In a speech at Davos today, Bill Gates called for a more inclusive capitalism that "would have a twin mission: making profits and also improving lives for those who don't fully benefit from market forces." That is a major milestone in the evolving thinking of perhaps the most influential philanthropist of our time.
In 2000, I organized a conference in Seattle on Creating Digital Dividends at which Mr. Gates, in a keynote address, famously said that "poor people don't need computers" and rejected a business approach to alleviating poverty. Within a year, however, he had changed his mind, and Microsoft became a leader in seeking ways to provide affordable services to low-income populations—in some small measure with WRI's help.
The beginnings of a more full-fledged belief in inclusive capitalism, according to the WSJ today, came at a dinner in Seattle, organized by WRI, in which Mr. Gates spent several hours talking with BOP guru C.K. Prahalad (in his capacity as a WRI Board member). I was also at that dinner, and remember Mr. Gates saying to me that the question was how far towards the bottom of the pyramid could business approaches go—not too far, was his assessment. But again, his thinking evolved.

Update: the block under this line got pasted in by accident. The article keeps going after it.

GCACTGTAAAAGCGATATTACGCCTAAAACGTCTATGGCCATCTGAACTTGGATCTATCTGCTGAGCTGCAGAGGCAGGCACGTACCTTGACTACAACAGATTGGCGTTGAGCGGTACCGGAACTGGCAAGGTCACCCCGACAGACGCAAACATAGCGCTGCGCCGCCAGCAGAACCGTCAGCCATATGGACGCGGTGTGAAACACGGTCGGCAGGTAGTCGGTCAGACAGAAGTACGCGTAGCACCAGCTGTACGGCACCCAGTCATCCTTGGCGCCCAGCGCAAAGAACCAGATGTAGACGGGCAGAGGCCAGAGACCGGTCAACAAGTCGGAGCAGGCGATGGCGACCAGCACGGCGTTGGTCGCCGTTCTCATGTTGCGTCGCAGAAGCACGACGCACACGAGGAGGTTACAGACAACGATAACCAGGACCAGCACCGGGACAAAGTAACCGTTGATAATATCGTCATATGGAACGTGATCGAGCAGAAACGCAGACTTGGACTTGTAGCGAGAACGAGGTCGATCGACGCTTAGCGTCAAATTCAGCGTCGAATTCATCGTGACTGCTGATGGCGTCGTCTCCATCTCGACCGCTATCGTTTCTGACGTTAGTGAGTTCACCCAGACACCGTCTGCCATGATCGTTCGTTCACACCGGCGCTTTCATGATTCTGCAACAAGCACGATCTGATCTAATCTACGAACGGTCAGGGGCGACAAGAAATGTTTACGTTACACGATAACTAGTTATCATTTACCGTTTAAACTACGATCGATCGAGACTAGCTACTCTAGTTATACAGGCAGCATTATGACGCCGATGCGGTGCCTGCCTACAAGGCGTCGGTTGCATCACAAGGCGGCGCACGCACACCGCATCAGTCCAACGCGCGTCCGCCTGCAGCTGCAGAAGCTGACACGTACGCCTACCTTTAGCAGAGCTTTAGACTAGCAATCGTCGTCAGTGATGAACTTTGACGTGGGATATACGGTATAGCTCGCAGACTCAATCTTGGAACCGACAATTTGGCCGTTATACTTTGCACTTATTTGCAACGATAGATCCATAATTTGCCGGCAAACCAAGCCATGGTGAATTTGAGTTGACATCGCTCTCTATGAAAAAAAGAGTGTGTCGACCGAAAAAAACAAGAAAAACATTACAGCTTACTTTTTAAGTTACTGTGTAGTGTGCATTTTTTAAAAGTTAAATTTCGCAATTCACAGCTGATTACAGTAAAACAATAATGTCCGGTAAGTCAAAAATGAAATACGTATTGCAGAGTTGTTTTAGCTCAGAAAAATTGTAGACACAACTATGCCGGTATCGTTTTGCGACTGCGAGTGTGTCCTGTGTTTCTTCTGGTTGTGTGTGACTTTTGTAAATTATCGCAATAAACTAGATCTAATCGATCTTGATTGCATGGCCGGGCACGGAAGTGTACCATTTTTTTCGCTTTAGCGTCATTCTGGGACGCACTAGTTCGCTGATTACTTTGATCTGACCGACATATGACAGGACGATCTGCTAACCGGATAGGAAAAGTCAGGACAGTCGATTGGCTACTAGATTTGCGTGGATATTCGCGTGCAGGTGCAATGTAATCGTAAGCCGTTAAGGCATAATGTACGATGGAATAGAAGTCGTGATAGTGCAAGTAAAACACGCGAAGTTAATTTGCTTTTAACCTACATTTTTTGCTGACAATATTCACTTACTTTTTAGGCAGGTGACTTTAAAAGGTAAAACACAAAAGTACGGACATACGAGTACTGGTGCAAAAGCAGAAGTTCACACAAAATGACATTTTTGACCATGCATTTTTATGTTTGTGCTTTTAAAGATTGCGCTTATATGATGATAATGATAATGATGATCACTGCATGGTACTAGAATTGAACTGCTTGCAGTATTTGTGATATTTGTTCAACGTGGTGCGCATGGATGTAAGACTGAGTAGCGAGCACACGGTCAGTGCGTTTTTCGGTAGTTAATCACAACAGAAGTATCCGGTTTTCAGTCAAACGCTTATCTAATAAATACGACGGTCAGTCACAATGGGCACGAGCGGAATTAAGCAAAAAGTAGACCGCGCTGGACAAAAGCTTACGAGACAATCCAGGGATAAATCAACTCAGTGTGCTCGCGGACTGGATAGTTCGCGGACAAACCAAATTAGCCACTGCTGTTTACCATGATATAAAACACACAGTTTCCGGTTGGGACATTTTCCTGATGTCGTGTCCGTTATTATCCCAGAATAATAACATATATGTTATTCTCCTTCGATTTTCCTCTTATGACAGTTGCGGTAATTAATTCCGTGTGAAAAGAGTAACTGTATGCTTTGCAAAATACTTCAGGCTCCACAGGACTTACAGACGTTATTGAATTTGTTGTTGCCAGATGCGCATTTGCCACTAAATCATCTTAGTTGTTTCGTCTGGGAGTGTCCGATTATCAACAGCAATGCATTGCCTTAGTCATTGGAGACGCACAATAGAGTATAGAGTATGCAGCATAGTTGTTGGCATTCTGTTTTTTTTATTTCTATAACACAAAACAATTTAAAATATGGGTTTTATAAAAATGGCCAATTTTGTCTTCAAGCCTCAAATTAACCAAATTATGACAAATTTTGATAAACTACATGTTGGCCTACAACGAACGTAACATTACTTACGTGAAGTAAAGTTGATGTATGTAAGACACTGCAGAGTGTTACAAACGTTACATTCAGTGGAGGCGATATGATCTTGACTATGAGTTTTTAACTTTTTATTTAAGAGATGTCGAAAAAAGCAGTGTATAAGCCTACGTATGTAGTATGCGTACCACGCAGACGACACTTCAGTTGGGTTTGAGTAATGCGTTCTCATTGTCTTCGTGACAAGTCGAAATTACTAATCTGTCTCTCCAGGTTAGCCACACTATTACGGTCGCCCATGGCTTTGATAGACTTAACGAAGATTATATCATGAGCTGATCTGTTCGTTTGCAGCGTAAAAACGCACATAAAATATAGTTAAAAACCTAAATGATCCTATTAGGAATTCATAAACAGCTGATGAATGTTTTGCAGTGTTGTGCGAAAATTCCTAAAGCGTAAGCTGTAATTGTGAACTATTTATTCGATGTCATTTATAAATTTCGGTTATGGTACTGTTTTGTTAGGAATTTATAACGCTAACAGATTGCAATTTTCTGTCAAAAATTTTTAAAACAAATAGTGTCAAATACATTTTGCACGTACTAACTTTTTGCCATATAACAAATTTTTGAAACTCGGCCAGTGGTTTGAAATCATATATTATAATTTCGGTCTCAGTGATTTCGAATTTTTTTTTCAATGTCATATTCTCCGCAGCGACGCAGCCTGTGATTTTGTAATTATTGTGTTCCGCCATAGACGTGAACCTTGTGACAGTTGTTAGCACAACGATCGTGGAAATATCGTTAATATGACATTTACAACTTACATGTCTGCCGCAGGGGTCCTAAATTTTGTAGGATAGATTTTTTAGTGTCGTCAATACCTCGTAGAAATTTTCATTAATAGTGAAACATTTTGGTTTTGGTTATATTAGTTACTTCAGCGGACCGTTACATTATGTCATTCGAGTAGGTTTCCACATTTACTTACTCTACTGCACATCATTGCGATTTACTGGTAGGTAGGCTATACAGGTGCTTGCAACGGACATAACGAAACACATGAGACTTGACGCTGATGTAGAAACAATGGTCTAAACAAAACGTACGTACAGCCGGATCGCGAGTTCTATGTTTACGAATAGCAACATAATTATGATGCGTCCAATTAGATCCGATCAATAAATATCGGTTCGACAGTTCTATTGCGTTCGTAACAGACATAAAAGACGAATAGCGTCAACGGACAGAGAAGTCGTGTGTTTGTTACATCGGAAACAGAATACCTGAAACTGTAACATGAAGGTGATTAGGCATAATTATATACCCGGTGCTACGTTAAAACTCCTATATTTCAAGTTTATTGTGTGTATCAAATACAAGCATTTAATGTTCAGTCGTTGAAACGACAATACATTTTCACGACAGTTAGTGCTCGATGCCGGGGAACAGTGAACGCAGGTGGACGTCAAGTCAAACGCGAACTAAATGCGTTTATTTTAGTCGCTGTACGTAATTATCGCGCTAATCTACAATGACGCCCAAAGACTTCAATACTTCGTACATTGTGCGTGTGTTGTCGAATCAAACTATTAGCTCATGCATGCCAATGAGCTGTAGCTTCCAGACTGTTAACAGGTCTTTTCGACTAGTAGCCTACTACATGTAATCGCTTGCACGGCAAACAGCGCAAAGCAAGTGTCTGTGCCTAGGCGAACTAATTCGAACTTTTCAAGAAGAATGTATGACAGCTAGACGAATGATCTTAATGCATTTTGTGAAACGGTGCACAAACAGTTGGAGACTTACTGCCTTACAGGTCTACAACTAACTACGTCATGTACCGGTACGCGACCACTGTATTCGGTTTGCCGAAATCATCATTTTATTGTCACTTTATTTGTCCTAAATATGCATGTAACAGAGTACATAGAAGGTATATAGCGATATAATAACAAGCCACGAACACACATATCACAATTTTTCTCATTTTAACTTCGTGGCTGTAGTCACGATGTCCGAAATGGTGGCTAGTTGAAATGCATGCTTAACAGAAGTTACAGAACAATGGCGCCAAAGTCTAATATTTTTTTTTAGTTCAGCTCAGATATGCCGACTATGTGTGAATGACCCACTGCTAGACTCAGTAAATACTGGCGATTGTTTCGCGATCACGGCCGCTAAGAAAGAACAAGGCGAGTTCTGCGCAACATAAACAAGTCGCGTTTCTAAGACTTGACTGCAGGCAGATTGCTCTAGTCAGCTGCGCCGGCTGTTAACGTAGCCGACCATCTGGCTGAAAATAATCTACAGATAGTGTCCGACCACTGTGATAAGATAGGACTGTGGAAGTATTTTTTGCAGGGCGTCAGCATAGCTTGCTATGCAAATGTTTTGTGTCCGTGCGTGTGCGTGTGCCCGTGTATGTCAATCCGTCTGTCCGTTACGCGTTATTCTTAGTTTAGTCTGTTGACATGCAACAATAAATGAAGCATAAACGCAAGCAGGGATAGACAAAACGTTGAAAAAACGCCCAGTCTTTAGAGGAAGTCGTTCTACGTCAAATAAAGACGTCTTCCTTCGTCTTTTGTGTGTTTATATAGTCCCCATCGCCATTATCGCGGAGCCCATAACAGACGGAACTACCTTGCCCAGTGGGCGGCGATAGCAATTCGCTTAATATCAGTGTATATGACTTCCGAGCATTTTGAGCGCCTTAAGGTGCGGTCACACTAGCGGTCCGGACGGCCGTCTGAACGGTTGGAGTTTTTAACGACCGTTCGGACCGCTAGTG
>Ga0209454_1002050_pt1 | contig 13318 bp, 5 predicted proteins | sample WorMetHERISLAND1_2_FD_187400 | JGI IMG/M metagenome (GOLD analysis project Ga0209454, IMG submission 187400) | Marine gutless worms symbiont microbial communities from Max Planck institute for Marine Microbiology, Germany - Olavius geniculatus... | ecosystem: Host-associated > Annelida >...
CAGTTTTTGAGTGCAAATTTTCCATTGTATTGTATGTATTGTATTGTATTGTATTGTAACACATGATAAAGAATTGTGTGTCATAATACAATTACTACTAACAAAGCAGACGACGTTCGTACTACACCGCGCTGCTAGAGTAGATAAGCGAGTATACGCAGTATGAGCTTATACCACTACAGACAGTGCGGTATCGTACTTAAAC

Now Mr. Gates is arguing that capitalism, appropriately pursued, is in fact the best hope to bring services and improve productivity and create opportunity for the world's 4 billion poor—and that, accordingly, the world needs to invest much more heavily in the micro, small, and medium-sized enterprises that are close to the poor. If Mr. Gates puts the muscle of his foundation behind such enterprise development—which we have long argued is the principal bottleneck to a successful BOP business approach—then perhaps the world will really change.